On Petition for Review of an Order of the Board of Immigration Appeals Agency No. A078-461-226
The opinion of the court was delivered by: Fisher, Circuit Judge:
Argued and Submitted December 16, 2010-Pasadena, California
Before: Alex Kozinski, Chief Judge, William C. Canby, Stephen Reinhardt, Diarmuid F. O'Scannlain, M. Margaret McKeown, Raymond C. Fisher, Jay S. Bybee, Consuelo M. Callahan, Carlos T. Bea, Milan D. Smith, Jr. and N. Randy Smith, Circuit Judges.
Opinion by Judge Fisher; Partial Concurrence and Partial Dissent by Judge Reinhardt
Hernan Ismael Delgado petitions for review of a decision of the Board of Immigration Appeals (BIA) ordering him removed to his native El Salvador. The BIA affirmed the immigration judge's (IJ) ruling that Delgado was ineligible for asylum, withholding of removal and withholding under the Convention Against Torture (CAT) because he had been "convicted of a particularly serious crime" - driving under the influence (DUI). 8 U.S.C. §§ 1158(b)(2)(A)(ii), 1231(b)(3)(B)(ii). The BIA also ruled that Delgado was ineligible for deferral of removal under CAT because he failed to prove a likelihood of future torture. We grant the petition in part, deny it in part and remand to the BIA.*fn1 We hold as follows:
First, we hold that we have jurisdiction to review the BIA's determination that an alien has been convicted of a "particularly serious crime" and is therefore ineligible for withholding of removal. We held otherwise in Matsuk v. INS, 247 F.3d 999 (9th Cir. 2001), relying on 8 U.S.C. § 1252(a)(2)(B)(ii), which strips us of jurisdiction to review "any . . . decision or action of the Attorney General or the Secretary of Homeland Security the authority for which is specified . . . to be in the discretion of the Attorney General or the Secretary of Home-land Security."*fn2 We now overrule Matsuk in light of the Supreme Court's decision that § 1252(a)(2)(B)(ii) bars judicial review "only when Congress itself set out the Attorney General's discretionary authority in the statute." Kucana v. Holder, 130 S. Ct. 827, 837 (2010).
Second, we hold that, for purposes of withholding of removal, an offense need not be an aggravated felony to be a particularly serious crime. The BIA has so held in a precedential decision, In re N-A-M- (N-A-M- I), 24 I. & N. Dec. 336, 337 (B.I.A. 2007). That decision is entitled to deference under Chevron U.S.A., Inc. v. NRDC, Inc., 467 U.S. 837, 842-43 (1984). Thus, that driving under the influence is not statutorily defined as an aggravated felony does not preclude the BIA from determining that DUI can be a particularly serious crime.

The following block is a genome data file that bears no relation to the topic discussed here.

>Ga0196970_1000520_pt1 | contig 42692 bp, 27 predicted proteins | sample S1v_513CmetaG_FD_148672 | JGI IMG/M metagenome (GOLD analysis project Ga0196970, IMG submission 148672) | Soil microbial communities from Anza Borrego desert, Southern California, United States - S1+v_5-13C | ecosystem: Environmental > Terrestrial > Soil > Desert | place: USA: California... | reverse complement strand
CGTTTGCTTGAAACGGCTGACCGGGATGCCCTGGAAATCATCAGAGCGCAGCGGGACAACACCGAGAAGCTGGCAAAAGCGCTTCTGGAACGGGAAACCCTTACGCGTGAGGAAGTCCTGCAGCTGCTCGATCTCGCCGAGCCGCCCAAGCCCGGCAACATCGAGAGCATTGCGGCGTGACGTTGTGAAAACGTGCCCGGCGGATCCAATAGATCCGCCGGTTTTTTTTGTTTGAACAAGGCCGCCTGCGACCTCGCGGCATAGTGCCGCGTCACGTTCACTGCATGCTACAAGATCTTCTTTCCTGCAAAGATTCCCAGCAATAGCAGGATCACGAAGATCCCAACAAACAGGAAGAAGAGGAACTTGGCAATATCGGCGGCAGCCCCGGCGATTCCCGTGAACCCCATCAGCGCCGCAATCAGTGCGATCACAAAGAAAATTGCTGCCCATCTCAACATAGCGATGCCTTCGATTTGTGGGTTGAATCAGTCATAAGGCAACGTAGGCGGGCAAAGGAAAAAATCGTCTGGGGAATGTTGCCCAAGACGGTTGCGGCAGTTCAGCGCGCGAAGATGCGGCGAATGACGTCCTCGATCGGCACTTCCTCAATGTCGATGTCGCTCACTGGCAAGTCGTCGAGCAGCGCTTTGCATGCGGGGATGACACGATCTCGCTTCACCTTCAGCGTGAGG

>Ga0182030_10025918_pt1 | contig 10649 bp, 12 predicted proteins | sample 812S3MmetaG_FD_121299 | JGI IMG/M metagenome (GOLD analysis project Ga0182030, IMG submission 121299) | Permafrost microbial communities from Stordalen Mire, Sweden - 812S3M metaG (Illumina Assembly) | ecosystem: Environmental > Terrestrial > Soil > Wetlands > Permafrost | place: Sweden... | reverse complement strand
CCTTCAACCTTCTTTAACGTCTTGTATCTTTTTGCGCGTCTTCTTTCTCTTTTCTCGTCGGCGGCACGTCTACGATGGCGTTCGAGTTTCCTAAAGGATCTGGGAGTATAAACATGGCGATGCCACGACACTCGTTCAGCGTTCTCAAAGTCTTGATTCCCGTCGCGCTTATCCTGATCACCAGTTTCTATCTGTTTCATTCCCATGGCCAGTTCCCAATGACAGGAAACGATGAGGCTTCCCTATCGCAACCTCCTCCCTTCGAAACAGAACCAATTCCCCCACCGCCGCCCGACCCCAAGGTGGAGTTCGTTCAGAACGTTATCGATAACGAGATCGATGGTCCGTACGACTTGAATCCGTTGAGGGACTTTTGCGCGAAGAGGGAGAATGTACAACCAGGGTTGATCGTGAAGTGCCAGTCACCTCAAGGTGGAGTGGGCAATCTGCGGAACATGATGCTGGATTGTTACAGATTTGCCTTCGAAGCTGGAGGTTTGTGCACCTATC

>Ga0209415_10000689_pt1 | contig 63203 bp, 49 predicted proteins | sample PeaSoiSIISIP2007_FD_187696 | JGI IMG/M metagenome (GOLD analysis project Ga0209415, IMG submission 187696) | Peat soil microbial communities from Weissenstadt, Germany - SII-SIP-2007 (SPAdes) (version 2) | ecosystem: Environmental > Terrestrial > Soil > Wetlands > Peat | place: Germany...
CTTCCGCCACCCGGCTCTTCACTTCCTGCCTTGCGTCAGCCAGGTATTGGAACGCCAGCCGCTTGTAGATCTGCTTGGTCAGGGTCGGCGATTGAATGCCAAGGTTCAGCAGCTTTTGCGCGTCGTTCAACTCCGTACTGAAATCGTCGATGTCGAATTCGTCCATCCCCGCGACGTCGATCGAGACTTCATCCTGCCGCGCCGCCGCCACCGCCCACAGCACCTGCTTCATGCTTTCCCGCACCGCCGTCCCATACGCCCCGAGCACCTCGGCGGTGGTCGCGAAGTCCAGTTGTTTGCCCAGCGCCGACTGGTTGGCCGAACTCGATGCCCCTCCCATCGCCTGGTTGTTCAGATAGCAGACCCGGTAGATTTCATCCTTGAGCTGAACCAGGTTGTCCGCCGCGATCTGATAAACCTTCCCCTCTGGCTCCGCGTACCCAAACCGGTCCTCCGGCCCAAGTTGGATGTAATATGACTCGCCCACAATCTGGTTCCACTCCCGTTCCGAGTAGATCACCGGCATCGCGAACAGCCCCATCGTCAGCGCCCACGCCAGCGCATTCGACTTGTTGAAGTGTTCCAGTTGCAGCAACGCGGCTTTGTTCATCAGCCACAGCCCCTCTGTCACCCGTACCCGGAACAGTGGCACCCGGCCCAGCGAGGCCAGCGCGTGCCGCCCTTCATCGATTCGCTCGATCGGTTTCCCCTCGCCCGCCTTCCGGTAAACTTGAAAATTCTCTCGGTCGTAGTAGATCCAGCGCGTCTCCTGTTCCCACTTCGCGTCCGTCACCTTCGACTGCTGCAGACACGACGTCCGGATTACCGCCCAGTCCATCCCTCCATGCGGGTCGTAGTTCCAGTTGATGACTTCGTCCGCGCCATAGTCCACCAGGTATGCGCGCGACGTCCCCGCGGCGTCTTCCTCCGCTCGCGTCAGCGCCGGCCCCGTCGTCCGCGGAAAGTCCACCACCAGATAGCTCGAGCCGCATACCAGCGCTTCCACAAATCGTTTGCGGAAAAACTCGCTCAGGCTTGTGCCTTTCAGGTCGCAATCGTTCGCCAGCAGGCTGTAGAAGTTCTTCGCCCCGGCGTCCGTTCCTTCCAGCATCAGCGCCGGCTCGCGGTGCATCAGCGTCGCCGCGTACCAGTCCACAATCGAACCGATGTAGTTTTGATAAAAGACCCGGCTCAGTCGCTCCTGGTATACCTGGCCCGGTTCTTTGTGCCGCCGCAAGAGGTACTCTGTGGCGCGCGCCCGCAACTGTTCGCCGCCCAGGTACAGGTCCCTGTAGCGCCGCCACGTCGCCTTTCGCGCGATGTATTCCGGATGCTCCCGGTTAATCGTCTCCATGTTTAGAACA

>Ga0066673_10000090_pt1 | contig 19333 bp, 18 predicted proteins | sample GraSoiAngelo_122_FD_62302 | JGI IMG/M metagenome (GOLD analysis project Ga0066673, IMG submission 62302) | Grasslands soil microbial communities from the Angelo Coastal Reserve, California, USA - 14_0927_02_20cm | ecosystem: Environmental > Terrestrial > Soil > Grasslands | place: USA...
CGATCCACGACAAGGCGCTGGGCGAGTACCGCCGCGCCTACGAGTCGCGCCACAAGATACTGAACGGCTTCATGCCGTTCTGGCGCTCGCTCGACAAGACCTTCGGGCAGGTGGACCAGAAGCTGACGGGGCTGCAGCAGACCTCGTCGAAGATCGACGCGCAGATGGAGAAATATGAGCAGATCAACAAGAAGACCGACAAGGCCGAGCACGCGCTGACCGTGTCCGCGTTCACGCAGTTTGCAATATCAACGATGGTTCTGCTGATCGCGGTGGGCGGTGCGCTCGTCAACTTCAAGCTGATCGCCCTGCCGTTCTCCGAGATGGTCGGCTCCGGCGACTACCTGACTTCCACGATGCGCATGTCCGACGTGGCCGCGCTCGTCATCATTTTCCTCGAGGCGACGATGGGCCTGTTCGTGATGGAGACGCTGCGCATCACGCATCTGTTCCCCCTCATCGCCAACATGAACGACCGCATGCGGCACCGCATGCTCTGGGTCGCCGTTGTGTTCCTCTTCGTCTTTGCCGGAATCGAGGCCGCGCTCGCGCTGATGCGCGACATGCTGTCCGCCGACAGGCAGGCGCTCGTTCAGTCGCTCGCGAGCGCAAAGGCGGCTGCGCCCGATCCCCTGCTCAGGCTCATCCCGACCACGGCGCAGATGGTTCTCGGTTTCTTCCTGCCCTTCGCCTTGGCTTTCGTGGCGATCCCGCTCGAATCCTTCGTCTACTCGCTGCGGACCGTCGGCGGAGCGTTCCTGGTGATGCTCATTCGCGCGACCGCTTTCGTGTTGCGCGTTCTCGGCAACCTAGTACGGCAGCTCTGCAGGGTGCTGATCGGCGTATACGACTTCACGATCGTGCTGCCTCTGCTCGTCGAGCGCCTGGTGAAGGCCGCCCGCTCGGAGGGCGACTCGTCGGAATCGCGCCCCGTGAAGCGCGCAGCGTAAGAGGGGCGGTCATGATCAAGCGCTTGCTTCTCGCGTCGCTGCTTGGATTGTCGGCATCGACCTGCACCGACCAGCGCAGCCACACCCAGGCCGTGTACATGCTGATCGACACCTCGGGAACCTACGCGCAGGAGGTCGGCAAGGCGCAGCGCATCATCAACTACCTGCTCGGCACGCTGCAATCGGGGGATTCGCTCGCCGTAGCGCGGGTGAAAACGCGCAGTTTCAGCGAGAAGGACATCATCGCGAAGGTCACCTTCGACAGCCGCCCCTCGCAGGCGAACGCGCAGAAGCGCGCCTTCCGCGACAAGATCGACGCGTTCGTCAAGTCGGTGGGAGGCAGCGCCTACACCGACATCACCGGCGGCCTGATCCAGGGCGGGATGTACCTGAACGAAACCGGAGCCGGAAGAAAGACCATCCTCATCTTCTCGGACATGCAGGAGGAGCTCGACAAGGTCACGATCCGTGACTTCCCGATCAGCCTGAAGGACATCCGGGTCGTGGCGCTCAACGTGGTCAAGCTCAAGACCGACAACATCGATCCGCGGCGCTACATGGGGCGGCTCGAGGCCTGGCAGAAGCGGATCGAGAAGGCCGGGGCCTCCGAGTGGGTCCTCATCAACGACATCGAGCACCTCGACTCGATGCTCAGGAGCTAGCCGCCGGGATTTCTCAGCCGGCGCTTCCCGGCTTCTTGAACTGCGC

Third, we hold that, for asylum purposes, the Attorney General has the authority to designate offenses as particularly serious crimes through case-by-case adjudication as well as regulation. The BIA - as the Attorney General's delegate - was thus permitted in this case to determine whether Delgado's DUI offenses were particularly serious for purposes of asylum eligibility.*fn3
The remaining question is whether the BIA properly concluded that Delgado was convicted of a particularly serious crime and thus barred from eligibility for withholding of removal and asylum. The BIA's explanation for its decision is so ambiguous that we cannot conduct meaningful judicial review. We therefore remand to the BIA for a clear explanation. See Su Hwa She v. Holder, 629 F.3d 958, 963-64 (9th Cir. 2010); Eneh v. Holder, 601 F.3d 943, 947 (9th Cir. 2010).
Delgado, a native and citizen of El Salvador, entered the United States on a nonimmigrant visitor visa in 1980. He fled El Salvador at age 10 after his mother and father were tortured and murdered for their political opinions. Delgado over-stayed his visa and has remained in the United States since his entry in 1980. During his time in the United States, he has been convicted of DUI three times.
Delgado's first DUI conviction was in 1992. That conviction arose from an accident occurring when the vehicle he was driving collided with another vehicle. Both Delgado and his passenger suffered broken legs; it is not clear whether anyone in the other vehicle was injured. He received a one-year jail sentence.
His second DUI conviction occurred in 2000. Delgado was stopped for driving 85 miles an hour and weaving on a highway. He failed a field sobriety test, pled guilty to DUI and received a 16-month prison sentence. Upon his release on parole in July 2001, the Immigration and Naturalization Service (INS) took him into custody and initiated removal proceedings against him.*fn4 The INS charged that Delgado was removable for overstaying his 1980 visa and because his latest DUI was an aggravated felony.*fn5 An immigration judge released Delgado on bond.
Delgado's third DUI conviction followed. In December 2001, while Delgado was still on parole and had a suspended license, he was stopped for unsafe driving after being observed weaving between lanes on an interstate highway. His blood alcohol level was 0.12. He was convicted of DUI and sentenced to two years' imprisonment.
At his subsequent immigration hearing, Delgado, proceeding pro se, conceded removability but sought asylum, withholding of removal, CAT withholding and CAT deferral, claiming that he would be persecuted if returned to El Salvador.*fn6
The IJ denied Delgado's applications for withholding of removal, asylum and CAT withholding. In each case, the IJ concluded that Delgado was ineligible for relief because he had been convicted of a particularly serious crime. The IJ "conduct[ed] an individualized hearing to determine whether [Delgado's] convictions individually or cumulatively constitute[d] particularly serious crimes," and determined that each of Delgado's three DUI convictions was a particularly serious crime that barred him from eligibility for asylum under § 1158(b)(2)(A)(ii), withholding of removal under § 1231(b)(3)(B)(ii) and CAT withholding under 8 C.F.R. § 1208.16(d)(2). In the alternative, the IJ concluded that Delgado's DUI offenses were "particularly serious crimes" when considered cumulatively.